Pelfrey’s Splitter

Last night, Mike Pelfrey picked up his fifth win of the season, throwing seven and two thirds innings of two-run ball against Atlanta. Although Pelfrey is not as good as his traditional numbers suggest — those five wins and a 3.02 ERA — he has pitched slightly better this year than previously. His xFIP is 4.09 this year compared to a 4.60 career average. That change is largely the result of his increased strikeout rate: 6 K/9 this year, almost a full strikeout per nine more than his career average.

That could just be noise, but Pelfrey is doing things much differently this year. Previously he threw almost 80% fastballs (relying heavily on his sinker) and 13% sliders along with the occasional curve or change. This season he has dropped his fastball percentage down below 70% and has started throwing a splitter, doing so 17% of the time.

This shift is seen dramatically when he gets to two strikes. Before this year he still threw lots of fastballs in these counts, 76% of the time. Fastballs have, on average, the lowest whiff rate, so going with a fastball in a two-strike count is not the best way to get a strikeout. As a result most pitchers throw fewer fastballs in two-strike counts and instead go with breaking or off-speed pitches. Pelfrey’s two-strike fastball rate was quite high compared to average. This year in two-strike counts he has thrown just 62% fastballs, and goes with his new splitter 24% of the time. I think these two-strike splitters, which should lead to more whiffs than his fastballs, play a big role in his increased strikeout rate.

These splitters could also help Pelfrey against LHBs (against whom his career xFIP is an ugly 5.22). Sliders, previously Pelfrey’s main non-fastball pitch, generally have a large platoon split and are ineffective against opposite-handed batters. Splitters, like changeups, have little to no platoon splits, so the pitch could be an important tool for Pelfrey against LHBs.

At this point it is too soon to say that Pelfrey’s splitter will lead to an increased strikeout rate, smaller platoon split or, generally, make him a better pitcher. But the early indications are promising.




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Dave Allen's other baseball work can be found at Baseball Analysts.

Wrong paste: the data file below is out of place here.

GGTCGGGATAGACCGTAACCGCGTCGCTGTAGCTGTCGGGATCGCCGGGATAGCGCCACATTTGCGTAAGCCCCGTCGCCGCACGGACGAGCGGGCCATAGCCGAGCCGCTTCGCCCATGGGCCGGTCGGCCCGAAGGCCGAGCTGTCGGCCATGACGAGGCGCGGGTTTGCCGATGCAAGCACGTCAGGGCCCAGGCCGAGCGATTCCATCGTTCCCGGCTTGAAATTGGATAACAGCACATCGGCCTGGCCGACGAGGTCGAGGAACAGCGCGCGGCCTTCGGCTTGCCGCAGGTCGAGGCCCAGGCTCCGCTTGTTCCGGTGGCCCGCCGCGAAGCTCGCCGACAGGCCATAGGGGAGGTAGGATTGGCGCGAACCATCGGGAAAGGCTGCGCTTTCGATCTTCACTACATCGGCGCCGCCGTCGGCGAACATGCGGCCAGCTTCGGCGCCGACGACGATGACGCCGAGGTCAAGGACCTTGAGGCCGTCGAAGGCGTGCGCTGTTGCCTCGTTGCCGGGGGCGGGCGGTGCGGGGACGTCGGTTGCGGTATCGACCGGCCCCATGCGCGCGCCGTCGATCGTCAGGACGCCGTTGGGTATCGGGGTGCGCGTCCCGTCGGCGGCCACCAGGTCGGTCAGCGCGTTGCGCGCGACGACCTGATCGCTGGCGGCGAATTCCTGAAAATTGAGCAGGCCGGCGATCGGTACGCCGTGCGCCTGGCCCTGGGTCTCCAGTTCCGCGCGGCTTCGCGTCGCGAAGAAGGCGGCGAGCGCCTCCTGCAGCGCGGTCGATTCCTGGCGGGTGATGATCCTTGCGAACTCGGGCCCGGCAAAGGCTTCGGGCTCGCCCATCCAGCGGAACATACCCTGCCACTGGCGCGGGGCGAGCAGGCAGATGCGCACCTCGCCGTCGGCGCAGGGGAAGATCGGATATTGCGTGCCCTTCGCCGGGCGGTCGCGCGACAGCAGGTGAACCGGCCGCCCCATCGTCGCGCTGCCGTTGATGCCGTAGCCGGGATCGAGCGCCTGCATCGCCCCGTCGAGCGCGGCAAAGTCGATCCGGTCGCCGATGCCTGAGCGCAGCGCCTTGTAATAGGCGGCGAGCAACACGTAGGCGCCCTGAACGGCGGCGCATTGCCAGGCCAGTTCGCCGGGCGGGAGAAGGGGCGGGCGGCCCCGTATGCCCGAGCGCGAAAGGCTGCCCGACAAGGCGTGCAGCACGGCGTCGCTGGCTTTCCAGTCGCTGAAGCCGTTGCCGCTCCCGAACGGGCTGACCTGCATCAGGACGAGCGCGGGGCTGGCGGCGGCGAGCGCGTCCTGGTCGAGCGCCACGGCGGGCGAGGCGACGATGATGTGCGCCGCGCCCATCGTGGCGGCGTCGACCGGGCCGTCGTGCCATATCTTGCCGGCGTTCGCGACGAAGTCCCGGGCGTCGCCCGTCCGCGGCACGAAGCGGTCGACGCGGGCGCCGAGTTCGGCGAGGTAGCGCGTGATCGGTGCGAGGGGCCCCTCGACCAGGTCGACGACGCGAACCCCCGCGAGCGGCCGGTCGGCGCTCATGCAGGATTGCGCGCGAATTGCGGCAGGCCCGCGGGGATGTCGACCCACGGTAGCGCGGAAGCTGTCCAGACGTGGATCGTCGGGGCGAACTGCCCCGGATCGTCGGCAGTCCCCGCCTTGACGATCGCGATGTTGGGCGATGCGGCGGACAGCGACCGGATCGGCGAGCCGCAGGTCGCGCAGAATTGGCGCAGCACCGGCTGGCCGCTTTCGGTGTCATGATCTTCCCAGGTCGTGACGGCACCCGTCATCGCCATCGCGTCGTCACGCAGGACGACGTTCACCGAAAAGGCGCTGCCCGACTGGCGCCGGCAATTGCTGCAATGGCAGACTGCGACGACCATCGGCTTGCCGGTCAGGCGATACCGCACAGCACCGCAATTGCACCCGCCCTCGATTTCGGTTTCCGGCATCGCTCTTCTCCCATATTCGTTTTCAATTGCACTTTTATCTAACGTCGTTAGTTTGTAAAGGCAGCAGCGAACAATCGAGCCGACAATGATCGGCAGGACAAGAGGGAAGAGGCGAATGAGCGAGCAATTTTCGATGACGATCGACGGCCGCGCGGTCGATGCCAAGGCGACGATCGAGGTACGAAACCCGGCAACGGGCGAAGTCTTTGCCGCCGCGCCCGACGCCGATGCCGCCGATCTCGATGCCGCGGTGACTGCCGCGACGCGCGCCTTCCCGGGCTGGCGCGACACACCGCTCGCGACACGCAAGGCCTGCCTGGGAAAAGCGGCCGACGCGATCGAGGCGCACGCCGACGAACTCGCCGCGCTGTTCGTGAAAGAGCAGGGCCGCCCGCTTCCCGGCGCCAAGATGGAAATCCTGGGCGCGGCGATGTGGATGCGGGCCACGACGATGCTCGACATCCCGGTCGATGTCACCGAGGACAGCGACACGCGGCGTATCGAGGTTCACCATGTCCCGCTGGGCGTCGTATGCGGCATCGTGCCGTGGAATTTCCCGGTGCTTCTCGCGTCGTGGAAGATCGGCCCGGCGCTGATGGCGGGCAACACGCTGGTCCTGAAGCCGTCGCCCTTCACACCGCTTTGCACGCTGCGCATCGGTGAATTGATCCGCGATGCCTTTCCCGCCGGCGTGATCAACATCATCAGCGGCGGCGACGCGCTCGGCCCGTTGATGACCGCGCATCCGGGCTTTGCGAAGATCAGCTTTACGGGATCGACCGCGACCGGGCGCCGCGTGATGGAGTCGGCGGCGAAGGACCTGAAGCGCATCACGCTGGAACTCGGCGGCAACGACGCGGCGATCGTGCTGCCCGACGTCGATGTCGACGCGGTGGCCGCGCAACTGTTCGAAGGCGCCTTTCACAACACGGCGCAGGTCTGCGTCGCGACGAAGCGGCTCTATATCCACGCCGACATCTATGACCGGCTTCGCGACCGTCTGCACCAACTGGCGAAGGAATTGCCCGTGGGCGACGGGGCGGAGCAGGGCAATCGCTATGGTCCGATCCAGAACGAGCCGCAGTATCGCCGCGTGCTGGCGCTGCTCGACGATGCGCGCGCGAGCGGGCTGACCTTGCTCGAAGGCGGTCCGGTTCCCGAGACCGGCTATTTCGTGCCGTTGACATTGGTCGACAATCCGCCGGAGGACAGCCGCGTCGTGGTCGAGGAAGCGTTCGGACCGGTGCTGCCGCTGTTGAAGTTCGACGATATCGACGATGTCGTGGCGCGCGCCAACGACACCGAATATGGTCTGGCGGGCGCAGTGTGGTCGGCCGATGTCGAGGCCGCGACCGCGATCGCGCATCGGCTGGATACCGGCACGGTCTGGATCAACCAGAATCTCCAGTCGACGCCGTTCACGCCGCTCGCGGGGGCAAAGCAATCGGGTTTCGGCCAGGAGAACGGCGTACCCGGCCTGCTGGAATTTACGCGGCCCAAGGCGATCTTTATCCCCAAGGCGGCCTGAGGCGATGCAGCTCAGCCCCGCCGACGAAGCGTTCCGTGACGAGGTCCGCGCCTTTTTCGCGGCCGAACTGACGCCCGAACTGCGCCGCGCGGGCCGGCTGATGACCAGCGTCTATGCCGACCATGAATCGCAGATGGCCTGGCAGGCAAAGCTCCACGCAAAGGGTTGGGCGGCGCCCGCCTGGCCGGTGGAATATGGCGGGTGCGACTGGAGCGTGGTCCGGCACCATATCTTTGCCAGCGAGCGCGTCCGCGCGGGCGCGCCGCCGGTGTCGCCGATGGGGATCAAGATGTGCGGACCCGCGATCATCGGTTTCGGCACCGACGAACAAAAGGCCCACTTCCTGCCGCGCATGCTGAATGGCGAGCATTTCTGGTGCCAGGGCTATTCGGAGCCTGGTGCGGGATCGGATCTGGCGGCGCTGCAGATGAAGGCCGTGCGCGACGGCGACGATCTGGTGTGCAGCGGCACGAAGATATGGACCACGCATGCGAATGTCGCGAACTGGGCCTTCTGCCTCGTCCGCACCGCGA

15 Responses to “Pelfrey’s Splitter”

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  1. drbils says:

    Is there a rule of thumb for the point at which changes in pitch composition suggest that a pitcher is “not the same” as last year and should be considered to have a new “true talent” level (and expectations, etc.)? If pitch mix doesn’t do it, what about adding new pitches to the aresnal?

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  2. Patrick says:

    Pelfrey was throwing a curveball last night (in the mid 70s), something I haven’t seen before for him. Believe the story is he threw a curve in college, Peterson made him scrap it for a slider. FWIW.

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    • Gina says:

      Yeah he started throwing it again after Peterson was fired but it didn’t make much of a difference last year, the splitter has been the real change.

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  3. Franco says:

    I think the new Pelfrey is for real having seen most of his career starts. In the past, the difference between league average and replacement level Pelfrey has been his first pitch strikes since everyone could just sit on 4 seamers as soon as the count fell behind 2-0 2-1. When he got ahead of hitters, he was still pitching to contact. His splitter is more of a forkball in speed/movement which finally gives him an offspeed pitch to go with his 2/4 seamers. He’s probably not a 3 ERA type guy, but I wouldn’t be surprised to see him a legit #3 starter.

    His slider is awful and him not throwing it at all makes him a better pitcher.

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  4. BobLoblaw says:

    Strangely, his groundball rates haven’t changed with the addition of the splitter.

    Penny has also added* a splitter this year and instantly became a groundball pitcher.

    What’s the diff? Location? Break? Duncan?

    *or started using significantly more often than ever before

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    • Dave Allen says:

      I think the difference is in what the splitters were replacing. Most of Penny’s splitters came at the expense of fly-ball-inducing four-seam fastballs, while Pelfrey’s splitters came at the expense of his ground-ball-inducing two-seam fastball (his sinker). Fewer four-seam fastballs and more splitters = more ground balls. Fewer two-seam fastballs and more splitters = about the same maybe fewer ground balls.

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  5. Franco says:

    Yeah, the difference is Pelfrey would throw nothing but 2 seamers when he was ahead. Now he mixes it up with sinker and splitter when he’s ahead. The tradeoff is some more flyballs with some more swinging strike outs.

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  6. Matt S. says:

    Not to go overboard with the conspiracy theories, but I seem remember reading where Buck O’Neal believed that a “splitter” was really a “spitter” (I think it was in ‘the soul of baseball’, not sure). I bring it up because I have noticed Pelfrey is constantly licking his hand between pitches this year. Watch him, you will see. I don’t think he is only doing it when he throws the splitter because he does it between almost every pitch, but connecting that with O’Neal’s suspicion and his newly effective “splitter” makes me laugh. Is their more to this than meets the eye?

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  7. Franco says:

    Pelfrey got so bad with his mouth OCDs that he used to wear a mouth guard in 2009.

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